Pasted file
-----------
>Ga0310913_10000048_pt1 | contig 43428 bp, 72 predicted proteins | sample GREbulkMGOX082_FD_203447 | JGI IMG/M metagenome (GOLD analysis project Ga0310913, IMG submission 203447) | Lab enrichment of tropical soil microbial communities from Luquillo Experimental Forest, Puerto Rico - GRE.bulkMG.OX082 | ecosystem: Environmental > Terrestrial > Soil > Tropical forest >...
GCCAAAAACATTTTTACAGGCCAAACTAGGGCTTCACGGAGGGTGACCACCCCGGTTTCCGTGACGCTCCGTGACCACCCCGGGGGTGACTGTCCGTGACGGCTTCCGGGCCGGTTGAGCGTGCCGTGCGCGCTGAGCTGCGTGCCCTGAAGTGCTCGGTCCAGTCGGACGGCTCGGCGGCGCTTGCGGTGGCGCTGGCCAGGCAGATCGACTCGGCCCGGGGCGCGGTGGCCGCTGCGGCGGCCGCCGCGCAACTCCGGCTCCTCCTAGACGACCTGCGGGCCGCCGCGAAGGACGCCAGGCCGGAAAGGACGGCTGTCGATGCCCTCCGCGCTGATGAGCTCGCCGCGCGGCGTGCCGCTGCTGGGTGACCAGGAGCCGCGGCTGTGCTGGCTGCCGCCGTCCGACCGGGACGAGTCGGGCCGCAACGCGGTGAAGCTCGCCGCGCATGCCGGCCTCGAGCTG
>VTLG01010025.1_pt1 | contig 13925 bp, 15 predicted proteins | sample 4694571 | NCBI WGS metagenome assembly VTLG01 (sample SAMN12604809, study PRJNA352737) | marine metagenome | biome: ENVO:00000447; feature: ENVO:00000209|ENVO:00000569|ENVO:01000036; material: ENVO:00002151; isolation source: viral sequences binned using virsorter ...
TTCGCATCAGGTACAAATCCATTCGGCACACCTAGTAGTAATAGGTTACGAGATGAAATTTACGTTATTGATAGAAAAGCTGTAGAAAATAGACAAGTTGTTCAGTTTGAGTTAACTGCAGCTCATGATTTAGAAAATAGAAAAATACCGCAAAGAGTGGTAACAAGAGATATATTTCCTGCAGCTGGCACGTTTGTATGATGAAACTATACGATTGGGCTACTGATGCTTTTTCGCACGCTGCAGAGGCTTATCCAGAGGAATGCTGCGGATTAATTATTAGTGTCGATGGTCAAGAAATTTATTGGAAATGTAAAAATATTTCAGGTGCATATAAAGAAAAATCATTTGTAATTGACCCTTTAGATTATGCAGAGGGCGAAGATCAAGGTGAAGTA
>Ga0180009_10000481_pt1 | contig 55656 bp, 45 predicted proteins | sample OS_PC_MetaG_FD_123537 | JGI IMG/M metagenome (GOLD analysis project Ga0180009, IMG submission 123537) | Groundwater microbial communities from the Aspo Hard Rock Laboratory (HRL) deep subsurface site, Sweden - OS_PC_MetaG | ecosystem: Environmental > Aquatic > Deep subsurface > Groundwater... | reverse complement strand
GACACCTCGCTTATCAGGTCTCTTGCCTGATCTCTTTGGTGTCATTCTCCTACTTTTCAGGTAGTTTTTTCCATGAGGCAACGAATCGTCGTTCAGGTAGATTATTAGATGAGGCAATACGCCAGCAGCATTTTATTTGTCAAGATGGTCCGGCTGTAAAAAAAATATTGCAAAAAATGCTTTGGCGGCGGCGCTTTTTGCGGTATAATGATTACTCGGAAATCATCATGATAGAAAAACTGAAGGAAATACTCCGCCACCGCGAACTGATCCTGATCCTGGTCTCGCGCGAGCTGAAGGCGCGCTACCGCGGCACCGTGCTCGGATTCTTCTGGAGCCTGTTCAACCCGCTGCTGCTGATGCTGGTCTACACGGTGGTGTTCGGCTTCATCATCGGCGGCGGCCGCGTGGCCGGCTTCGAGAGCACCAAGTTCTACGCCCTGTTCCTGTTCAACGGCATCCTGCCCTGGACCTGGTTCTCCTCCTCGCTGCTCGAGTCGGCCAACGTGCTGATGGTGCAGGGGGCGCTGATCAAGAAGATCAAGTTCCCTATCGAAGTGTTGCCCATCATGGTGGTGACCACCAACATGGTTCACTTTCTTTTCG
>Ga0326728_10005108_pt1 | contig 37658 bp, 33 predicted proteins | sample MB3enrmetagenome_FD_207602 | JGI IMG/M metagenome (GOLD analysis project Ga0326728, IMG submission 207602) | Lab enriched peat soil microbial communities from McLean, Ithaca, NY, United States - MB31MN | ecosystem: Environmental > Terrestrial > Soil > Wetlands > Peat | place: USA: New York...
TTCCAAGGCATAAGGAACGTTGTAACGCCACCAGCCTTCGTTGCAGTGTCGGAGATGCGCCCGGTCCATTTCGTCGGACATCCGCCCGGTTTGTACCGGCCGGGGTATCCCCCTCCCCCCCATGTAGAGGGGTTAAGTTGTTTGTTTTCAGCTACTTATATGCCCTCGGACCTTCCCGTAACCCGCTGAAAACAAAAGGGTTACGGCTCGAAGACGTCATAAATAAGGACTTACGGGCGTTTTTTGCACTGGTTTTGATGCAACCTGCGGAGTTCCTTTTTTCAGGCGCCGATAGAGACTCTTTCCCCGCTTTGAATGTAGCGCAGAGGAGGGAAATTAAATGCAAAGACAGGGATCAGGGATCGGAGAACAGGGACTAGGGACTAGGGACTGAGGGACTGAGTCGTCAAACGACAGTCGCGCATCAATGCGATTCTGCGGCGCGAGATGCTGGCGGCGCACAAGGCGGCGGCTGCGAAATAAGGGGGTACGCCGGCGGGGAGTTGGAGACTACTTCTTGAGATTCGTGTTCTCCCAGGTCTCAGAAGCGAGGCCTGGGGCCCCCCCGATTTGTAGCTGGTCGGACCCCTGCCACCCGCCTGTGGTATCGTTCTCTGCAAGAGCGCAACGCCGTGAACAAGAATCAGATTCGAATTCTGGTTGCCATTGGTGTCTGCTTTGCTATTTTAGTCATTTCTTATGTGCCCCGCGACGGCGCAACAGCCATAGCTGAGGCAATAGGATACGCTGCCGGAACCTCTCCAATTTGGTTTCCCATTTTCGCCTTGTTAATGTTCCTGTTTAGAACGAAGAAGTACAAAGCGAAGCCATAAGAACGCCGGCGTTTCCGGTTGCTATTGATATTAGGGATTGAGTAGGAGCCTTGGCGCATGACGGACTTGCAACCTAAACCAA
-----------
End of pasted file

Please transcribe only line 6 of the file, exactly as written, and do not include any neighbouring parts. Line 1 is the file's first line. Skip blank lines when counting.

GACACCTCGCTTATCAGGTCTCTTGCCTGATCTCTTTGGTGTCATTCTCCTACTTTTCAGGTAGTTTTTTCCATGAGGCAACGAATCGTCGTTCAGGTAGATTATTAGATGAGGCAATACGCCAGCAGCATTTTATTTGTCAAGATGGTCCGGCTGTAAAAAAAATATTGCAAAAAATGCTTTGGCGGCGGCGCTTTTTGCGGTATAATGATTACTCGGAAATCATCATGATAGAAAAACTGAAGGAAATACTCCGCCACCGCGAACTGATCCTGATCCTGGTCTCGCGCGAGCTGAAGGCGCGCTACCGCGGCACCGTGCTCGGATTCTTCTGGAGCCTGTTCAACCCGCTGCTGCTGATGCTGGTCTACACGGTGGTGTTCGGCTTCATCATCGGCGGCGGCCGCGTGGCCGGCTTCGAGAGCACCAAGTTCTACGCCCTGTTCCTGTTCAACGGCATCCTGCCCTGGACCTGGTTCTCCTCCTCGCTGCTCGAGTCGGCCAACGTGCTGATGGTGCAGGGGGCGCTGATCAAGAAGATCAAGTTCCCTATCGAAGTGTTGCCCATCATGGTGGTGACCACCAACATGGTTCACTTTCTTTTCG